The Environmental Cost of War
When people think about the impacts of war, they usually think in terms of lives lost and dollar spent. While these are valuable considerations, what impact can human conflict have on the land, water, air and animals in the near vicinity?
The most obvious example of harmful warfare is nuclear weapons. Hiroshima and Nagasaki, Japan in World War II are the only known examples of atomic bombs actually being used. Besides the significant loss of civilian life and subsequent radiation sickness and birth defects, the environmental impact of the A-bombs was profound.
Radioactive dust particles floated and settled nearby on land and in water. Also, debris that was blasted into the atmosphere travelled untold miles. Plants and animals suffered similar burn deaths, or died shortly thereafter due to radioactive rainfall.
The surface water was contaminated, leaving local Japanese (and animals) without safe drinking water for months. The earth was similarly scorched, with dead rice stalks reportedly found up to a seven mile radius from the drop sight.
However, nuclear weapons do not have to be deployed for similar effects to happen during wartime. Probably the most infamous of chemical weapons, Agent Orange, had similar effects on Vietnam’s water supply and natural ecosystem. The defoliant was used extensively during the U.S. conflict in Vietnam. It was used to kill off hundreds of acres of dense rainforest and also found its way into rivers as well.
Although the use of Agent Orange is now illegal, defoliants continue to be deployed as a viable military tactic with devastating effects on the land and water. As recently as 2007, President Bush used defoliants in Colombia to kill coca farms. Unfortunately, cocaine production did not slow down as a result of the seven-year policy, so Colombia decided to revert to the less destructive use of manual removal.
Probably the most controversial of recent chemical war agents, depleted uranium, which is used on tank-busting munitions, has been found to have significant radiological impacts on human health and soil. The weapons were used extensively in Bosnia and Iraq where many birth defects and infant fatalities have been reported.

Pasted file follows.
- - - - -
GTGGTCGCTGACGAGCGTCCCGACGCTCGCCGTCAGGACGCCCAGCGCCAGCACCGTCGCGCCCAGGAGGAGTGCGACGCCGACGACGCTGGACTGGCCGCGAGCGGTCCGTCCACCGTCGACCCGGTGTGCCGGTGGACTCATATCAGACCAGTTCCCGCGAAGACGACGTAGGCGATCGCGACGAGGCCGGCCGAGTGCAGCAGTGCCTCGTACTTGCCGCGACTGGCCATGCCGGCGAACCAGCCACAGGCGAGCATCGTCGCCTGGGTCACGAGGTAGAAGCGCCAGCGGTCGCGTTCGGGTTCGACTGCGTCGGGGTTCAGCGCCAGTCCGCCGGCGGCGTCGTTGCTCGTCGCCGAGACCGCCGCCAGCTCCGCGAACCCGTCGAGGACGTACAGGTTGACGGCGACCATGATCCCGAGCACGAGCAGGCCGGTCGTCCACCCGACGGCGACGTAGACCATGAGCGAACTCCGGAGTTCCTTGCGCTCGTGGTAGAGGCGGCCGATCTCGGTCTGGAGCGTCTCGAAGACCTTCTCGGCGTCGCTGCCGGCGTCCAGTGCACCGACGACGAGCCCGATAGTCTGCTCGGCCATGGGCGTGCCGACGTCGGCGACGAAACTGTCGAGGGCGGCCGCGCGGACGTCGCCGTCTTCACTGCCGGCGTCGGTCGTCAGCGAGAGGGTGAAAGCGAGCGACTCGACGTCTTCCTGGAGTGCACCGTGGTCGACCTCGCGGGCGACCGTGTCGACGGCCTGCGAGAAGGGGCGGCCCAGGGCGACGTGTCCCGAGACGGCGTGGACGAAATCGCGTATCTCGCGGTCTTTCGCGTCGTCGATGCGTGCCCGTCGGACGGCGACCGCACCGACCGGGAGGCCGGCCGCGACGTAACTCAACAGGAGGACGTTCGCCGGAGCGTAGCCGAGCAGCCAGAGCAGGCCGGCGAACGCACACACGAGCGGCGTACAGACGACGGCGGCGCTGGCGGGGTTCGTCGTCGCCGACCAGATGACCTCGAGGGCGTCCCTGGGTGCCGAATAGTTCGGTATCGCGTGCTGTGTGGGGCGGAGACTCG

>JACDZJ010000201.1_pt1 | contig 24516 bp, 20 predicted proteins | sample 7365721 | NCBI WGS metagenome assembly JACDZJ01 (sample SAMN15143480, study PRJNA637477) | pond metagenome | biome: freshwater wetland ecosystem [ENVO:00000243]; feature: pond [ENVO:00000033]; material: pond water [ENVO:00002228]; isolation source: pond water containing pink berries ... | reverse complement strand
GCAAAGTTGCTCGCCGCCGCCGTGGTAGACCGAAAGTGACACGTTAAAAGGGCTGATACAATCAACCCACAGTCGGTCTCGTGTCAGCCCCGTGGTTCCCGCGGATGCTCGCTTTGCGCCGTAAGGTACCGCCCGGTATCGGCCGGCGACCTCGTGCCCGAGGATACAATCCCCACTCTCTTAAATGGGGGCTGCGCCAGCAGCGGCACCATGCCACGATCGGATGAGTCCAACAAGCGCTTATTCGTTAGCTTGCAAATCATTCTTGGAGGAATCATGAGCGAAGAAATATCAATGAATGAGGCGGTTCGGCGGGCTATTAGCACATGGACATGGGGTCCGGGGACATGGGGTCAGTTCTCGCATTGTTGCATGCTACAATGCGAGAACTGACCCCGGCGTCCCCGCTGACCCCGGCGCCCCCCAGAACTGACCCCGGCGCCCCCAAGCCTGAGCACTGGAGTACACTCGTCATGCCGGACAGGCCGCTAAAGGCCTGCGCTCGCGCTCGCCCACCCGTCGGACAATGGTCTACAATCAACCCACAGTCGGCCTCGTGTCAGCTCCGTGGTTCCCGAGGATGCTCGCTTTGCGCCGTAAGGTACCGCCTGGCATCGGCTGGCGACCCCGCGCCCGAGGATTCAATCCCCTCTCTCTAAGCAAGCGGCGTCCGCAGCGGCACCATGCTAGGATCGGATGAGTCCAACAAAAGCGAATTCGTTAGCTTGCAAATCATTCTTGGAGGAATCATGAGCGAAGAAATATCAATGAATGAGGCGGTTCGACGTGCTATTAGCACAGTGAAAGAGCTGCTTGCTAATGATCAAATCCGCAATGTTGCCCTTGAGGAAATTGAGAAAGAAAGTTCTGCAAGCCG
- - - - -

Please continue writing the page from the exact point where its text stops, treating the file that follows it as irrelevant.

Chemicals don’t have to be contained in weapons to be used aggressively during war. Although the legality and morality behind the strategy is questionable, chemical production factories are targeted for bombing. In 1998, President Clinton thought a Sudanese factory contained dangerous chemicals and ordered it to be bombed. Luckily for locals, it did not, but the bombing still harmed the Sudanese economy.
Armed conflict in Rwanda took park rangers out of the protected habitats of gorillas, leaving them vulnerable to poachers. Also, the forced migration of refugees has had a detrimental effect on the habitats of endangered species throughout the African continent.
The Environmental Law Institute (ELI) is an organization “concerned with issues of the legality of bombing certain targets, such as chemical plants near populated areas; employing certain weapons, such as depleted uranium munitions and cluster bombs; and adopting certain tactics, such as high-altitude bombing.”
In 1998, following the widely condemned burning of Kuwaiti oil fields and dumping of oil into the Persian Gulf, ELI, the Smithsonian Institution and the Kuwait Foundation for the Advancement of Sciences co-hosted the First International Conference on Addressing Environmental Consequences of War.
A book, The Environmental Consequences of War, was produced from that conference. According to a chapter by Christopher D. Stone, only one provision of all the laws regulating war behavior specifically addresses the environment. All other laws include it incidentally as a secondary factor after human impact. That provision, Article 35(3) of the 1977 Additional Protocol I to the Geneva Conventions of 1949, prohibits methods of warfare: “expected…to cause widespread, long-term and severe damage to the natural environment” (page 21).
This is an excellent start, but has been demonstrated – who decides when the damage is too severe, and when will the consequences for violations be enforced?
Posted by Elizabeth Freed on Mar 05, 2012 at 12:43 PM